. . . Tebtech, the company that designed and built the TEB-1, says governments in Brazil, France, and Indonesia have expressed interest in the massive vehicle.

But can such a bizarre vehicle actually be practical in the real world?

That's what the Chinese press is already asking, according to a summary of comments published by Agence France-Presse. Following the first test last Tuesday, a flurry of articles questioning the project's feasibility were reported published in China—including some from government-controlled media outlets. . . .

It may allow cars to pass underneath, but the bus will still block intersections, the reports note.

The vehicle is also likely too tall to pass under the many pedestrian bridges that cross Chinese city streets—or to pass through tunnels.

The fact that only regular sedans and hatchbacks are seemingly able to pass under the bus also limits its utility somewhat. . . .
Guy [I have lots of experience designing/selling off-grid AE systems, some using EVs but don't own one. Local trips are by foot, bike and/or rapid transit].

The 'best' is the enemy of 'good enough'. Copper shot, not Silver bullets.

GRA
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Re: Battery-electric bus discussion

Sun Aug 14, 2016 4:38 pm

Not BEV buses and I don't know their full reasoning, but I can guess. Via GCC:
Saskatchewan school division switches entire bus fleet to propane; nearly quadrupling propane-fueled buses in province
http://www.greencarcongress.com/2016/08 ... egina.html

. . . RCSD partnered with LP3 Transportation Solutions to add 89 Blue Bird Vision Propane buses from Legacy Bus Sales in Saskatoon. . . .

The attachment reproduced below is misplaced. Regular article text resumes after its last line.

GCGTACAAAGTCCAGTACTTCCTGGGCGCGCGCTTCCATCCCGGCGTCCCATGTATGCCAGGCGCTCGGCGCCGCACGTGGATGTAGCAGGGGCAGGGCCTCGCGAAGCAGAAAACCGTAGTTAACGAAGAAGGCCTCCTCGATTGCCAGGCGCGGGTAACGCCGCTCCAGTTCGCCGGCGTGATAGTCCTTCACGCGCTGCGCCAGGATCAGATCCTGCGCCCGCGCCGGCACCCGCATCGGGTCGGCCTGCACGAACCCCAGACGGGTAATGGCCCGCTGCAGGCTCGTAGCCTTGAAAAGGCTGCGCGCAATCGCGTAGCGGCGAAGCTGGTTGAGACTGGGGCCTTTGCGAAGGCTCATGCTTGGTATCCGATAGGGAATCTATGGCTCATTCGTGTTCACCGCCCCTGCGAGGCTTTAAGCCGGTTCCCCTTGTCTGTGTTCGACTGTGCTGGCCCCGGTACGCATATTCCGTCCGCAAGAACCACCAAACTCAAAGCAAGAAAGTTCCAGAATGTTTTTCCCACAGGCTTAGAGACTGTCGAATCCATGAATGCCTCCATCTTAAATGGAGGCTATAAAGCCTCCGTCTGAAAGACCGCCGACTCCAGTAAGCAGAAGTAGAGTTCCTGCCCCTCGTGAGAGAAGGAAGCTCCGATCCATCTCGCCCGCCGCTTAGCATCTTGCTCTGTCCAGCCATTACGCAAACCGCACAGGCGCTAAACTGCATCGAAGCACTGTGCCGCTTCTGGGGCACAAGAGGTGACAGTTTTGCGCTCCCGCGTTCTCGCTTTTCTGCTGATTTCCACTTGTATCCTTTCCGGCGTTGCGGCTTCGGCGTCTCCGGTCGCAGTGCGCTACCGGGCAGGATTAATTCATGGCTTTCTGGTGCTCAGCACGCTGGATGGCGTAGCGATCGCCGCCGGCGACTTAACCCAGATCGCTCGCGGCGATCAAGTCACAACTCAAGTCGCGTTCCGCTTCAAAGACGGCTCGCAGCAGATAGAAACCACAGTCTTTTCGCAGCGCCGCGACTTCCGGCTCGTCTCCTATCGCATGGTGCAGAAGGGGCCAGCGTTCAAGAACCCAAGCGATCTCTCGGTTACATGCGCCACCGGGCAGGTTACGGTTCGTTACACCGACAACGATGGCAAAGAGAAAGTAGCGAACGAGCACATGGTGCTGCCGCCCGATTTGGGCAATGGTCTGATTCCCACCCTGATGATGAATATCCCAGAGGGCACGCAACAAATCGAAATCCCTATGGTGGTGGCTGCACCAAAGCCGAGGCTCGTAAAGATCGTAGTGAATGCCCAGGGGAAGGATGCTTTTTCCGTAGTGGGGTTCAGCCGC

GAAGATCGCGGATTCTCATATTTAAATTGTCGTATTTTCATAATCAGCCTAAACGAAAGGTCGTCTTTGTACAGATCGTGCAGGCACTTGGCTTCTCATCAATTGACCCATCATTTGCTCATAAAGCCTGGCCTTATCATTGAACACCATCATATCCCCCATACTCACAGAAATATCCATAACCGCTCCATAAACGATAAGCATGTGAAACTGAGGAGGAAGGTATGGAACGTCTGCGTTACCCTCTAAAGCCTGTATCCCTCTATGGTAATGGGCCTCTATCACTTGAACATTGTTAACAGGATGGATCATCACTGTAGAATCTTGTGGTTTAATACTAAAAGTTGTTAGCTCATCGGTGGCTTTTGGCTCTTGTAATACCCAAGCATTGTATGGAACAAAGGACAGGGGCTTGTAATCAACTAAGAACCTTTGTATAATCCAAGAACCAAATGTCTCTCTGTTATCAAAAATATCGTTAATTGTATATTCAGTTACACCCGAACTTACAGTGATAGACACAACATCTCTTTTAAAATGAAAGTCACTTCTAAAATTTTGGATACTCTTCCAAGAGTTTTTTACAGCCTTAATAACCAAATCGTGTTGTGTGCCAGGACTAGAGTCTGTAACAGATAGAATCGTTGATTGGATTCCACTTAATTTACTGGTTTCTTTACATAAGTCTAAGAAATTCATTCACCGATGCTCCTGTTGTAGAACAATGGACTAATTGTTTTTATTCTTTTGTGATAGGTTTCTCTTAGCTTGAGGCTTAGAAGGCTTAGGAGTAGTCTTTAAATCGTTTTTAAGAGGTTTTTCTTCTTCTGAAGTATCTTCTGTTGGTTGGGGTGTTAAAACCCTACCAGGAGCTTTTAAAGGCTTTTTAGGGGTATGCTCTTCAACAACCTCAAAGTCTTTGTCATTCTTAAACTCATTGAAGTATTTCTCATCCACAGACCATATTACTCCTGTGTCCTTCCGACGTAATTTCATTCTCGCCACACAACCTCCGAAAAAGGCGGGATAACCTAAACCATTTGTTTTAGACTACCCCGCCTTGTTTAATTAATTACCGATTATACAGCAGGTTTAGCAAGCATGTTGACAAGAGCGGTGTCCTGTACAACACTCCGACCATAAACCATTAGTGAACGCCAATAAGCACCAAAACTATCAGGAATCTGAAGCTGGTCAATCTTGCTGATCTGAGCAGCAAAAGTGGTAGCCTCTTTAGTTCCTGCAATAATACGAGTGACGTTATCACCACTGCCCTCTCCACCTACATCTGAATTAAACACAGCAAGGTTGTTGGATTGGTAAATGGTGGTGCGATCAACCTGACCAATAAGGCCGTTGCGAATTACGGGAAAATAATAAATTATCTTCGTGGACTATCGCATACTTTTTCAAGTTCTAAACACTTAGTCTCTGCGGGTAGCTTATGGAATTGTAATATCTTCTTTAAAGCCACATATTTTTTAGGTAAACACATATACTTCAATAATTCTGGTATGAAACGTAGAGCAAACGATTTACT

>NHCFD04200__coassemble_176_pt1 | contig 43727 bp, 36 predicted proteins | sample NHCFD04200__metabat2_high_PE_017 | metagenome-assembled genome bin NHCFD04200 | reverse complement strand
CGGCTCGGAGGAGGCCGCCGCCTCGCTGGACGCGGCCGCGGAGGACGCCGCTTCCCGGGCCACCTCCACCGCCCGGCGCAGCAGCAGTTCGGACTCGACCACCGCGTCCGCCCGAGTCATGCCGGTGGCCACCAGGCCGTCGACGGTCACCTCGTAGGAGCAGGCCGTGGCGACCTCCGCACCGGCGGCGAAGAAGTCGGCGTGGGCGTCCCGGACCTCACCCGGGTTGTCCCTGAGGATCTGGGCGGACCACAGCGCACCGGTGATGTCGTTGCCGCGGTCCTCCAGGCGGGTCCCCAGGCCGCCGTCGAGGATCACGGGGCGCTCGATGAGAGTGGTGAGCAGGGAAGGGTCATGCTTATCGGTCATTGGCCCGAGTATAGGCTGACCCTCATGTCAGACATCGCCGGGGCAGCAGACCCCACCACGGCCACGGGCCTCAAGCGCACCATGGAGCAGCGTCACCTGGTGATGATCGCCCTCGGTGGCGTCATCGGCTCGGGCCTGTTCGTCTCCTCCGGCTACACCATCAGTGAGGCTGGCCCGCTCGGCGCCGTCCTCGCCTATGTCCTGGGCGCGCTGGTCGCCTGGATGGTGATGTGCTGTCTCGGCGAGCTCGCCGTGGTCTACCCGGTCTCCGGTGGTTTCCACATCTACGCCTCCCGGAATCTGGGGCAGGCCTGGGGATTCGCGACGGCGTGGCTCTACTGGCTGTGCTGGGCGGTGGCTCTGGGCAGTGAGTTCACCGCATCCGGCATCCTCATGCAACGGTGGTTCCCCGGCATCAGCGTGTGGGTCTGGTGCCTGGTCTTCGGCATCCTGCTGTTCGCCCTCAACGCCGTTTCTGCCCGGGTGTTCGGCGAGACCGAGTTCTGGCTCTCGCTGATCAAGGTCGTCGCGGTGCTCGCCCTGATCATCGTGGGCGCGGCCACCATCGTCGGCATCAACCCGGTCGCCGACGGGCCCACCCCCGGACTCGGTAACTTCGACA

The Blue Bird Vision Propane buses emit 80% fewer smog-producing hydrocarbons and virtually eliminate particulate matter when compared with diesel. Along with environmental benefits, the new Blue Bird buses were chosen for their ability to start in cold weather, retain heat in the cabin more effectively, and operate more quietly. Buses fueled by propane reduce engine noise levels by 11 decibels, or about 50%, compared with diesel-fueled buses.

According to the Canadian Propane Association, propane costs about 37 percent less than gasoline per gallon, and propane infrastructure cost is significantly less than natural gas.

This would appear to be a case where cold and/or range issues eliminated BEV buses from consideration, and maybe they couldn't get a grant either. FCEVs would probably have worked depending on whether they could meet the cold-start requirement, but would be far more expensive.
Guy [I have lots of experience designing/selling off-grid AE systems, some using EVs but don't own one. Local trips are by foot, bike and/or rapid transit].

The 'best' is the enemy of 'good enough'. Copper shot, not Silver bullets.

GRA
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Re: Battery-electric bus discussion

Wed Aug 17, 2016 5:38 pm

I wonder why they went this way rather than some type of EV bus. Maybe short headways/no pauses, cold/winds, and/or lack of electric infrastructure for charging. I've never been (it's on the list), so am not familiar with the road or service requirements. Via GCC:
Denali National Park to use Lightning Hybrids hydraulic hybrid buses to transport park visitors
http://www.greencarcongress.com/2016/08 ... tning.html

. . . The shuttle buses, one a Chevrolet model (top above) and the other Freightliner (bottom above), will transport park visitors along the 14-mile paved section of the scenic 92-mile long Denali Park Road at the entrance to the park. . . .